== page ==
Tag Archive | providence

Bible Reading Plan thoughts: God’s providence in using Deborah and Jael

We read of Jael in the Bible Reading Plan today. God’s providential intervention is evident in today’s reading.

Jael

Jael was the wife of Heber the Kenite. Sisera had been cruelly oppressing the Hebrews for 20 years. The people cried out. Deborah was civic leader at that time, prophesying and judging. She sent for Barak, the military leader and told him to go take care of the problem. Barak could freely decide what to do. He could go or he could not go, the choice was his. He said he would not go unless Deborah came with him. (Judges 4:8). His answer was in effect, no. Deborah replied that she would go with Barak, but it would be an embarrassment to him because God would deliver Sisera into the hands of a woman, and Barak would not get the military glory for the victory.

Barak freely made his choice, but now the outcome would occur from another quarter, just as Mordecai had said it would if Esther decided against her action.

Into the story enters Jael. After Barak routed Sisera’s army, Sisera fled. Sisera aimed toward the tent of Heber the Kenite. Sisera knew there was peace between Jabin the king of Hazor (Sisera’s King) and the house of Heber the Kenite. Heber had separated from the Kenites and was settled far from the action. Sisera ran, believing he was safe to go toward the area where there was no fighting and where there was peace between the parties. Normally he would be right, especially since hospitality customs were so strong in protecting those who are invited into the tent. However in this providential case, Sisera was wrong. Jael invited Sisera into the tent, gave him drink, and covered him as he fell asleep.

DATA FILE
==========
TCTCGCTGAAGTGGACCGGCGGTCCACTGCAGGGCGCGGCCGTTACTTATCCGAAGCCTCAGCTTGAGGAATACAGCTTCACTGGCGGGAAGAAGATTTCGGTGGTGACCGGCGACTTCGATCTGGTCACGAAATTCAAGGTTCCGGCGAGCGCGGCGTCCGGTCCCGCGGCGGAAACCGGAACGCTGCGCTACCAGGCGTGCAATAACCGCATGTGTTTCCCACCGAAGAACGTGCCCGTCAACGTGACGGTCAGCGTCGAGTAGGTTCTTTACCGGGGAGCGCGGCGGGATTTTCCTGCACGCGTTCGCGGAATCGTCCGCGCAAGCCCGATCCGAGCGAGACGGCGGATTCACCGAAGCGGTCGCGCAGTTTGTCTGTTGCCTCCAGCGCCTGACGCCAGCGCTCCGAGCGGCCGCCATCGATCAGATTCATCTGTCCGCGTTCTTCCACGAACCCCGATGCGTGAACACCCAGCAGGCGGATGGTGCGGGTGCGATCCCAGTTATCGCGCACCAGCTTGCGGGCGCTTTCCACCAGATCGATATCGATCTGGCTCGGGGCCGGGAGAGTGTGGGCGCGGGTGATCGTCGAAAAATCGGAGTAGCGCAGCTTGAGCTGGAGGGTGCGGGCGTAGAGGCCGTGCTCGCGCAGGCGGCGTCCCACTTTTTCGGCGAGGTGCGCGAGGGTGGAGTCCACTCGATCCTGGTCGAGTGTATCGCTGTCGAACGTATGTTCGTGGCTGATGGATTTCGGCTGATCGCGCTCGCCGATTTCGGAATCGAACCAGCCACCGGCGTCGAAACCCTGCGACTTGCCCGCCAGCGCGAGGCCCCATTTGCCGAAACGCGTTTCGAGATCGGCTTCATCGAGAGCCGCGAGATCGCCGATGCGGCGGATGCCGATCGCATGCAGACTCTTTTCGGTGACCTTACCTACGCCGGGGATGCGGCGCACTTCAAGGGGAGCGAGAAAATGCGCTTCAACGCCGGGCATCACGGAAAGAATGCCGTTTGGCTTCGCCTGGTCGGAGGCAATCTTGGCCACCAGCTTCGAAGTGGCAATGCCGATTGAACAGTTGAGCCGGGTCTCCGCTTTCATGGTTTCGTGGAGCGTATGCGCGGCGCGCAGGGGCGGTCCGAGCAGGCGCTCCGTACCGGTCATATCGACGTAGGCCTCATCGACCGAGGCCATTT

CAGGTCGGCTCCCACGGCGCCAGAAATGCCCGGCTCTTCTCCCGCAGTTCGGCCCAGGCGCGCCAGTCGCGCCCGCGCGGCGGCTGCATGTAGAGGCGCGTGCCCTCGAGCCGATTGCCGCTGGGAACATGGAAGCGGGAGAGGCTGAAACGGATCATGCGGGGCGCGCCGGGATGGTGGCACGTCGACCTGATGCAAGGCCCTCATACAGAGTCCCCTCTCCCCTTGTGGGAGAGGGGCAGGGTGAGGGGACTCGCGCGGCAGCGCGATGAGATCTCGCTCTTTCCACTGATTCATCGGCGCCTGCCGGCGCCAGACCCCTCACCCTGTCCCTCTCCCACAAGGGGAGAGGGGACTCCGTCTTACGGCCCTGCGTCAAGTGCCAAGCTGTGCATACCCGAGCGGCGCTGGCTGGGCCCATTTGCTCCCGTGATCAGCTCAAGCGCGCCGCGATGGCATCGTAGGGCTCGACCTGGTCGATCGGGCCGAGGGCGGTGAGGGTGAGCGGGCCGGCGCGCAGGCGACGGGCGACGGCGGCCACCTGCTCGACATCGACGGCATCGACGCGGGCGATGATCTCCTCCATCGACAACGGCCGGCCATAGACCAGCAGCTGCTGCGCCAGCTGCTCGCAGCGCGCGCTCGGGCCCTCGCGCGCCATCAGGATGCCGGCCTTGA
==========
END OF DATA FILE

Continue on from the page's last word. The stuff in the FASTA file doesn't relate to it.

Note that Sisera fell asleep. He had a hard day of fighting, but even though his life was in peril he felt comfortable enough where he let down his guard and fall asleep. Women in those days were responsible for pitching the tents and so Jael was strong enough and familiar enough with how to efficiently hammer a tent peg into the ground. As Sisera slept, she drove a tent peg into his temple and pinned his head to the ground. The verse succinctly states, “So he died.” (Judges 4:21b).